• I'll soon be creating a Kickstarter to fund the creation of a crowd-sourced funding system. Stay tuned!
    • by Nyder ( 754090 )

      This is pretty amazing if they can actually sell those for $9. Definitely one of the better kickstarters I've seen recently, so I am glad to see its successful.

      However, once you add the HDMI, it's essentially the same price as a raspberry pi model A.

      I remember when I could get a Timex Sinclair for $100 and I thought that was the best thing ever. Never did buy one, so I guess maybe I should buy one of these? =)

      It's cool that we've gotten to the point that we can have cheap computing hardware for whatever the fuck we want. And compact.

  • Ok you got the parts cheap.
    Then you need to put it together.
    Then you need to package it.
    Then you need to advertise it.
    Then you need to ship it.
    You have to pay taxes on your profit.
    You need to pay for the people managing this process.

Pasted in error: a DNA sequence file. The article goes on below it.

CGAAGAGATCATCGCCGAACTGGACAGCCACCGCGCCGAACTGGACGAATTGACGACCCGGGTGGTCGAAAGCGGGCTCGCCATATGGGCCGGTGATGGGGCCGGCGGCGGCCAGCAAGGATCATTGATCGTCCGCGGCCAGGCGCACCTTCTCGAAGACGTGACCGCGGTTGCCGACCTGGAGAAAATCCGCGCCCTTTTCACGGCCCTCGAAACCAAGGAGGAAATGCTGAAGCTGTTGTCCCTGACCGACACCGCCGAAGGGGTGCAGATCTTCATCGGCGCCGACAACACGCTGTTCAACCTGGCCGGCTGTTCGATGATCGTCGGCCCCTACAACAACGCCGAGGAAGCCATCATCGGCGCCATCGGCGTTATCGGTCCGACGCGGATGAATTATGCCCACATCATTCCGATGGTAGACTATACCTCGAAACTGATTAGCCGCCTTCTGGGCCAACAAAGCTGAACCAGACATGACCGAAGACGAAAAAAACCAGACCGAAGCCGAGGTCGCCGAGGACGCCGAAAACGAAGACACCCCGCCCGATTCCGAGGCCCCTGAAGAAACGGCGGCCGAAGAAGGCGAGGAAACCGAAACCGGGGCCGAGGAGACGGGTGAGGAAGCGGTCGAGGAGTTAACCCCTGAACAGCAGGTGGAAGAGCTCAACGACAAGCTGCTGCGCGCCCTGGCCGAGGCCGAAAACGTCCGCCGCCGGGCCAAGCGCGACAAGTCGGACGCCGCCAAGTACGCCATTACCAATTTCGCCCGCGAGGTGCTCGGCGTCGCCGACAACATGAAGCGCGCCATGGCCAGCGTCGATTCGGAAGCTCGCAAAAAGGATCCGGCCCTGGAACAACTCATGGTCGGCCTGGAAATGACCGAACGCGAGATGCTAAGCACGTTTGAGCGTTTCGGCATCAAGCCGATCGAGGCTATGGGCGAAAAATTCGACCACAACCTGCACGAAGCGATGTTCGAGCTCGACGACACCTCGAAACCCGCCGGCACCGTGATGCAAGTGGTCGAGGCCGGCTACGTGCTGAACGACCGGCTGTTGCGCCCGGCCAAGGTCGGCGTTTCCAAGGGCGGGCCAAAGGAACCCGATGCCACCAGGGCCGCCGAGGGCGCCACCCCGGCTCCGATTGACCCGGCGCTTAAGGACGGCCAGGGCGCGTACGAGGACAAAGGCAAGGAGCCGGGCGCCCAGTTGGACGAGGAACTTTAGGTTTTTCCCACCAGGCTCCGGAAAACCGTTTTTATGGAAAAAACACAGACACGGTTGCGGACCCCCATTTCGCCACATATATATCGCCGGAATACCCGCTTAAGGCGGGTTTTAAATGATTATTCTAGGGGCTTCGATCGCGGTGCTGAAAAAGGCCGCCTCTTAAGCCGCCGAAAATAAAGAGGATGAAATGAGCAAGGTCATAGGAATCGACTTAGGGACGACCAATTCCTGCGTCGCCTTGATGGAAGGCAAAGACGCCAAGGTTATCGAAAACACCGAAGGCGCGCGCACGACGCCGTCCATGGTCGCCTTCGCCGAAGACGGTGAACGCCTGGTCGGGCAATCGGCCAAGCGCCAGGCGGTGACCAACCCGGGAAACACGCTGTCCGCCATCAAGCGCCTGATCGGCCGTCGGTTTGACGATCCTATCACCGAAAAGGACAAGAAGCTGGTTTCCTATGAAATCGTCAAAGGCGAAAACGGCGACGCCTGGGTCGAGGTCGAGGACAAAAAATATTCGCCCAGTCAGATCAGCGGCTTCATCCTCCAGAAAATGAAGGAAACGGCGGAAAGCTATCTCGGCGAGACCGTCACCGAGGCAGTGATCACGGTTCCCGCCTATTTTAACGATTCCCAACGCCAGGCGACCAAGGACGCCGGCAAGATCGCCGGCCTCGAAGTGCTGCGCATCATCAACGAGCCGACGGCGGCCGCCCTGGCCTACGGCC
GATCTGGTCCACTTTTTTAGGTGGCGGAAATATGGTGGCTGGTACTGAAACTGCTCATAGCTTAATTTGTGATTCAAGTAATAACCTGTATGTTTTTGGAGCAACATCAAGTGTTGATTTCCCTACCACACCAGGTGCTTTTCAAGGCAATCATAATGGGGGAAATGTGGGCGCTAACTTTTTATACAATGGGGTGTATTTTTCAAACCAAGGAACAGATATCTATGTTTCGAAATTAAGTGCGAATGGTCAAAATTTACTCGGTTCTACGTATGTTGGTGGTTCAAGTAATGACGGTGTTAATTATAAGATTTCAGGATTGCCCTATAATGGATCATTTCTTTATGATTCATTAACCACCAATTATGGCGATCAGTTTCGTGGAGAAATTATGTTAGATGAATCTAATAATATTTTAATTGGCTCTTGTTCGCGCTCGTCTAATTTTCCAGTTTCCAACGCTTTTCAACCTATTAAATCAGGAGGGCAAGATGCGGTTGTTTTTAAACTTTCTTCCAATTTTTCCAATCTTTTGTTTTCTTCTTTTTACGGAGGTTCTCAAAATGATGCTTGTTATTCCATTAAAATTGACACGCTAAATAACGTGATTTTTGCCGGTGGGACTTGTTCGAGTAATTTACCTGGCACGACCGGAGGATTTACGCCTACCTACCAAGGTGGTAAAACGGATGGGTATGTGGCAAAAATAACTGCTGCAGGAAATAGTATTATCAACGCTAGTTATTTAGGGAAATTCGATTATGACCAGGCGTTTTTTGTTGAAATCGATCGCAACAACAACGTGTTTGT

If there is a failure rate you will have returns that you need to refund.

    All in all you are probably up to $30-$40 for a unit. This is still a good price, but it is comparable to a Raspberry Pi.

  • I love the Pocket Chip flavor - already pledget for two piece set. I was looking for something similar for Raspi but couldn't find any decent enclosure with integrated input, display and battery in slick case. Also integated wifi and bluetooth are very nice.

    The $9 basic board comes without any display port but the modular aproach in which you can add VGA or HDMI via addon board is IMHO better than all-in-one Raspi - the board is cheaper that way and you can own only one display adapter and use it in multipl

  • OK, so it's a $30 board. The problem is $79 get's you a Windows 8.1 x86 tablet.

  • Lame. (Score:2, Funny)

    by Anonymous Coward

    Has wireless. Less space than a Nomad. Lame.

  • Said it roughly 15 years ago already here on slashdot: